Overall, this manga might be worth a read to form your own opinion. I read it in a day, and I can't say it wasn't captivating, but left me feeling very disappointed. Go Nagai would go on to make other mangas that while not as experimental and acclaimed, were far more coherent and focused properly on either the violence (Violence Jack) or experimental plot (Devilman Lady). To properly enjoy them it's a requirement to at least know the Devilman story. However if you're coming in to the original Devilman expecting a deep plot, good characters and art that isn't stuck in the 70s, I doubt you'll feel satisfied.
"Beware that, when cutting onions, you yourself do not get cut... for when you gaze long into the onion. The onion will make you cry like a bitch."
-Friedrich Nietzsche while cutting onions.
Through the years of reading manga you accumulate experience that will probably lead you in despising generic, plot holed and genuinely boring stories that were once to your preference. You move on to something you think is more appropriate for the mileage you got from reading such stories. You want stories that are perfectly coherent to the narrative, you want flawed human beings, you want stories that you can look back at and think
that they were not completely shit. But once in a while there are stories that work the complete opposite. Such mangas are the ones that Go Nagai writes.
Go Nagai is a legend in the business as much as Rumiko Takahashi, Moto Hagio and many more of those who shaped the industry as we know it today. He is mostly known for inventing two genres, that being the ecchi and super robot genre respectively. And while those are big innovations at the time, I think that the stamp of Nagai is the high brutality that is involved in a lot of his works. Among them the best and most known one is Devilman. Shocking the readers at the time of its publication and somehow pulling it off to this day, it is to many regarded as a classic and it has inspired many popular works such as Parasyte, Berserk and many more. But there is more to it than just being a work of inspiration as it represents Go Nagai himself quite well.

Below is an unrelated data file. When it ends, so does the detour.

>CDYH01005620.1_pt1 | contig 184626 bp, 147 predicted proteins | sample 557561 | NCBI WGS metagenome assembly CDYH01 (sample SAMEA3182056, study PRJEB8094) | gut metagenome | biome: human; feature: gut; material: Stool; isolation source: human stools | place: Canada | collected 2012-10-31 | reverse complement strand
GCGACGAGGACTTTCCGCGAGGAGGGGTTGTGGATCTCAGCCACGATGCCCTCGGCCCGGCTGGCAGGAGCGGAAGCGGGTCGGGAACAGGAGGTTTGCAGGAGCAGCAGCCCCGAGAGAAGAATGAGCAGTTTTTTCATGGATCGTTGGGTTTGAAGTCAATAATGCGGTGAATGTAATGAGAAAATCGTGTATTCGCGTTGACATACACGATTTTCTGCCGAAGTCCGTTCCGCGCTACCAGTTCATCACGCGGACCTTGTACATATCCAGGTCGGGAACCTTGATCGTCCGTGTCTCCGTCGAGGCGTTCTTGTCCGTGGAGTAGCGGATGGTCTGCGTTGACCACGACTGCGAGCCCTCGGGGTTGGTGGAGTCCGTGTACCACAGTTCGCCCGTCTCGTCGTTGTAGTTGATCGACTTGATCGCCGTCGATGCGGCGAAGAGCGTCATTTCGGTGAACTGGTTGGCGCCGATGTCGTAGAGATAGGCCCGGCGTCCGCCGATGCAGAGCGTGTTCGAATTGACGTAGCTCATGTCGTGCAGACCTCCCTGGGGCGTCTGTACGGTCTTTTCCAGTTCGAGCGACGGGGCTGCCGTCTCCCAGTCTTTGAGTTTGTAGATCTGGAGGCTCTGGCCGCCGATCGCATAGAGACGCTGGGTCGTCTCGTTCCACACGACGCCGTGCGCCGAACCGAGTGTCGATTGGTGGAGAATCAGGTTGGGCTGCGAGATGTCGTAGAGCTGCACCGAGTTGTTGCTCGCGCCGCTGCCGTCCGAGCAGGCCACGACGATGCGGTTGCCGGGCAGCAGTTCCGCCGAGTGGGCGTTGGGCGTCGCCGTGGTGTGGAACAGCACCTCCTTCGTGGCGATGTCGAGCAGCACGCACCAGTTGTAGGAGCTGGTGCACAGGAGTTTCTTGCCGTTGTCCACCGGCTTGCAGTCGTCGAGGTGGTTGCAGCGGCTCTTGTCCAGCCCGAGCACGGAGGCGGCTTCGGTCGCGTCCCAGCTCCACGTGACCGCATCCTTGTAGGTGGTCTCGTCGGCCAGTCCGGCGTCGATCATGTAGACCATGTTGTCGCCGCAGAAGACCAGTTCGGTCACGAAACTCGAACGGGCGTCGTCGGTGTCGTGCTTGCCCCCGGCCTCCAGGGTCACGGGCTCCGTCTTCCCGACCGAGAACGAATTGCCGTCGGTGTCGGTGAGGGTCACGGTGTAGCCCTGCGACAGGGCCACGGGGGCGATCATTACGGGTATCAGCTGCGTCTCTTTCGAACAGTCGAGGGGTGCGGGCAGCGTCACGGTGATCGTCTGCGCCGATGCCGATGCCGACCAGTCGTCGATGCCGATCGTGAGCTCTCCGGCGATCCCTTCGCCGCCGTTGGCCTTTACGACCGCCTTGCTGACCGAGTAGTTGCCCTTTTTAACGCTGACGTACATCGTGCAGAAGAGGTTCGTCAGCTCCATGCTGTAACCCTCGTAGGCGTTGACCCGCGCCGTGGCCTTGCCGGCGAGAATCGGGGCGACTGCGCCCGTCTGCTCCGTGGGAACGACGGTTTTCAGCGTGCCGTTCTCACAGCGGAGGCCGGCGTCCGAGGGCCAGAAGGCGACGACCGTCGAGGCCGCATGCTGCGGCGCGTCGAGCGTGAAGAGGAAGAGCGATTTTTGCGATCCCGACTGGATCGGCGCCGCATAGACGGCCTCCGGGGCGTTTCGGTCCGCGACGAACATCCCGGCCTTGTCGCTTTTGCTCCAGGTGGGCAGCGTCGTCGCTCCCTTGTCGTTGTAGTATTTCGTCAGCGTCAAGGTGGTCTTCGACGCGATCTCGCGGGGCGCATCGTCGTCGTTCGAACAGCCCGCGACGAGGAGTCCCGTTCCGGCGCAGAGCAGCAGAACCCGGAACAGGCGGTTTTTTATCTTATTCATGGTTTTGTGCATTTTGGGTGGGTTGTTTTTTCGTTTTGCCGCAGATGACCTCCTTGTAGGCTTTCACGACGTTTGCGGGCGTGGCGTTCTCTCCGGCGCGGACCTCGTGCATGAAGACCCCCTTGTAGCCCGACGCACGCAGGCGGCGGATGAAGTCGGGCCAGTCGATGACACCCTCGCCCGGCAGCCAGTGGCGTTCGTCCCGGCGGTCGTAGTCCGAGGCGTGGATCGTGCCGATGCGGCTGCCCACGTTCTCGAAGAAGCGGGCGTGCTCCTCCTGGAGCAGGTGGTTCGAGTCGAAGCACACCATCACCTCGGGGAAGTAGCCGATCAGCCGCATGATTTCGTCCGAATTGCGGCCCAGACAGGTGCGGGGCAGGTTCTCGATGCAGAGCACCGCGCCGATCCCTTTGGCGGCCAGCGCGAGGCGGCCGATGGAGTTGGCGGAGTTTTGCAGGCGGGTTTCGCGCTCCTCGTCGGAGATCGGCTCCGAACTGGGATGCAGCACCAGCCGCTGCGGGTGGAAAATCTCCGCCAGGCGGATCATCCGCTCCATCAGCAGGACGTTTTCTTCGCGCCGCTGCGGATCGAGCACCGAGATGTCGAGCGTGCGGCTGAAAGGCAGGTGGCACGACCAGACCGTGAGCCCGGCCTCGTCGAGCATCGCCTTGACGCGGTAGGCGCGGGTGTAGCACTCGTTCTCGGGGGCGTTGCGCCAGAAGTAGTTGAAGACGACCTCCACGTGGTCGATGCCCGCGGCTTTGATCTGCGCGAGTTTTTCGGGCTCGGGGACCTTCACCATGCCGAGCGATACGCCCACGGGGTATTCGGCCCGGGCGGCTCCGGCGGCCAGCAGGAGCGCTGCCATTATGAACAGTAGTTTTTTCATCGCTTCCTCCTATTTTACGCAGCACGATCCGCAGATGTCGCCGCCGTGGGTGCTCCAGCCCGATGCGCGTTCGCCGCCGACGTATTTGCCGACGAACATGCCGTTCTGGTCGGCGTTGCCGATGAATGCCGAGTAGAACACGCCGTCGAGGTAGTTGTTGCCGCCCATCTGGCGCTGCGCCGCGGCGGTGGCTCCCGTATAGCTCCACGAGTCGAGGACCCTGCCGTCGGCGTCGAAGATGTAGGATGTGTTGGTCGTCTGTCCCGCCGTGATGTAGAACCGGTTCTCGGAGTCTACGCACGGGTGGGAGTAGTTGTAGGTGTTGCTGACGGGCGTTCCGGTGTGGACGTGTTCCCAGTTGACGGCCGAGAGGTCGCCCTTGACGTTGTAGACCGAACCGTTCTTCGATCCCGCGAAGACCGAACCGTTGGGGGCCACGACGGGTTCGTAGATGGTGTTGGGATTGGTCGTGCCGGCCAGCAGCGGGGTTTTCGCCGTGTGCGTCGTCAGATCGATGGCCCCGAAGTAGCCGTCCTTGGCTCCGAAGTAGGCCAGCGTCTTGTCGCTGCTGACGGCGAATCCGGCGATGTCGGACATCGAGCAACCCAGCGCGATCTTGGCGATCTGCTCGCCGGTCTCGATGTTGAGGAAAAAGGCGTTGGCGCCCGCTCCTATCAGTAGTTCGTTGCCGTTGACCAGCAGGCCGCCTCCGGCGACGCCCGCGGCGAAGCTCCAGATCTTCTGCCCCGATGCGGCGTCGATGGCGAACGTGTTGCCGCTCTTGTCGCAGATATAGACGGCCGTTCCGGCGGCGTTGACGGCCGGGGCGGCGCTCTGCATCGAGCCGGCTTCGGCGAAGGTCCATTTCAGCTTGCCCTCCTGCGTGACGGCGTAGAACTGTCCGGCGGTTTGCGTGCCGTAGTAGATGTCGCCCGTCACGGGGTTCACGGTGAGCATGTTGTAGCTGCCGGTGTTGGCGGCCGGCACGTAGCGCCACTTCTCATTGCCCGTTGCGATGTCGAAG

What do I mean? While pioneering the manga world, you quickly notice that contrary to his famous colleagues, he isn’t regarded as an iconic writer. In fact he is known for doing a lot of shitty series and even those that are regarded as his masterpieces are genuinely shit. His stories are so heavily plot holed, they are not subtle at all, and his characters are bat shit insane. But there needs to be a reason to why people regard his works as classics. Not because of historical value but rather, and I was pretty shocked myself, they are a ton of fun to read. Especially Devilman which is as much a train wreck as Nagais carrier itself. Now that we cleared the context in regards to Devilman, let us tackle the actual characters and story.